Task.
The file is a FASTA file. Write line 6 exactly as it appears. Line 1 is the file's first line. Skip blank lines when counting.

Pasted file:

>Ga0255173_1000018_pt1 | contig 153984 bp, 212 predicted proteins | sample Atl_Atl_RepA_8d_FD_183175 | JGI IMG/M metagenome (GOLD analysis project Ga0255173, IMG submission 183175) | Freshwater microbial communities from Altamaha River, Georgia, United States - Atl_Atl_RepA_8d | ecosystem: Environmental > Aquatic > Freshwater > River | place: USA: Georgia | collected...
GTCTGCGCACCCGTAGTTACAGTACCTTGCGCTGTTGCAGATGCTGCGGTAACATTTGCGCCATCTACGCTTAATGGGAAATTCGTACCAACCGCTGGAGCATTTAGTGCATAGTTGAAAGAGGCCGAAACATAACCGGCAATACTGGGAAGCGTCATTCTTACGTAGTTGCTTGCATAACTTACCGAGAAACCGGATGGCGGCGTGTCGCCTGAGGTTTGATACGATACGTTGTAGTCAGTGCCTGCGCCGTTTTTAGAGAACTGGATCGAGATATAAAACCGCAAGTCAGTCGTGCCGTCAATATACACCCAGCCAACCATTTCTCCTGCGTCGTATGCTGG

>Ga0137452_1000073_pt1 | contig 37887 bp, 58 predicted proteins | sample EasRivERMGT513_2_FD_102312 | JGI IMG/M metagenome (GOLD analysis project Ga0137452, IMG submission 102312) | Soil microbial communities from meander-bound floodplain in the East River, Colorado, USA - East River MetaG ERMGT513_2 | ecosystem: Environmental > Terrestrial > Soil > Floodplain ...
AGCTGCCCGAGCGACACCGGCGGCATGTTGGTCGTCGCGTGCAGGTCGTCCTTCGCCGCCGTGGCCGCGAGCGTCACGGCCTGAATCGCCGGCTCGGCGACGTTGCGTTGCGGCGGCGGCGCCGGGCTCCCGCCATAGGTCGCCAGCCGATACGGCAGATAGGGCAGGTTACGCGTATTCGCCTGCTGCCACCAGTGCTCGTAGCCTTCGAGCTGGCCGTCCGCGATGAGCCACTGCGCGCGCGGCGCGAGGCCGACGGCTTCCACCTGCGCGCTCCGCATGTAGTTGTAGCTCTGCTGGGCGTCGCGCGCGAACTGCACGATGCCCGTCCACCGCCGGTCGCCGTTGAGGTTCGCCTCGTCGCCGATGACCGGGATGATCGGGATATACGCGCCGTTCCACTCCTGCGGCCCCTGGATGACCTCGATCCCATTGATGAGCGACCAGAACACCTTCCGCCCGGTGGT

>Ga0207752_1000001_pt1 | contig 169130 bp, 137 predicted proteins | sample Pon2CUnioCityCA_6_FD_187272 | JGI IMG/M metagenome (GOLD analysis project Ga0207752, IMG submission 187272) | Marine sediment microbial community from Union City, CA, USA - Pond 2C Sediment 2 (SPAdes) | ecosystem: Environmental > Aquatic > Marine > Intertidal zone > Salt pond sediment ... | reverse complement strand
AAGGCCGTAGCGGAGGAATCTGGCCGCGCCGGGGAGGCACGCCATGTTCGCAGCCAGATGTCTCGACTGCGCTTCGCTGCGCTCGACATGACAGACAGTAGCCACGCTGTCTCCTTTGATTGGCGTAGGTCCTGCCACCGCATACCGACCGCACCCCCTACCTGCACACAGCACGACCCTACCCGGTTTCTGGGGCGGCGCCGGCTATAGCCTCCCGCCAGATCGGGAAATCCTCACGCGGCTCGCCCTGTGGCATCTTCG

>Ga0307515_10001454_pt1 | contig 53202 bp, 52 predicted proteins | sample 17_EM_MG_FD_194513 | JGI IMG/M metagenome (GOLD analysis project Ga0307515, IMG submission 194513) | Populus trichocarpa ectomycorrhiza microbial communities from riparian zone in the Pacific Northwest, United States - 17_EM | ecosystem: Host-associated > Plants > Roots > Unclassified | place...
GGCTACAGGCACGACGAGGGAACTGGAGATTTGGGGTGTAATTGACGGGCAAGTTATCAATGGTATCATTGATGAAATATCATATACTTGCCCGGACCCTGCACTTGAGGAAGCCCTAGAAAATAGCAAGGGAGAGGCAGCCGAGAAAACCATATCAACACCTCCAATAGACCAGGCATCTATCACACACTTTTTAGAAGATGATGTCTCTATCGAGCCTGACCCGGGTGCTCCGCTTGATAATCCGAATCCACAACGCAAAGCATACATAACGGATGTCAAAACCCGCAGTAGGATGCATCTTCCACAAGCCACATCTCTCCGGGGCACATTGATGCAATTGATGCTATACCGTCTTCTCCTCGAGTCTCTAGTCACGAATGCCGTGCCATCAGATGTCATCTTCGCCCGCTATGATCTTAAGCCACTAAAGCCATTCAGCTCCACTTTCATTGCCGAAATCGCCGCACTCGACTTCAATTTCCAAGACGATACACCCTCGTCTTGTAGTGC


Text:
AAGGCCGTAGCGGAGGAATCTGGCCGCGCCGGGGAGGCACGCCATGTTCGCAGCCAGATGTCTCGACTGCGCTTCGCTGCGCTCGACATGACAGACAGTAGCCACGCTGTCTCCTTTGATTGGCGTAGGTCCTGCCACCGCATACCGACCGCACCCCCTACCTGCACACAGCACGACCCTACCCGGTTTCTGGGGCGGCGCCGGCTATAGCCTCCCGCCAGATCGGGAAATCCTCACGCGGCTCGCCCTGTGGCATCTTCG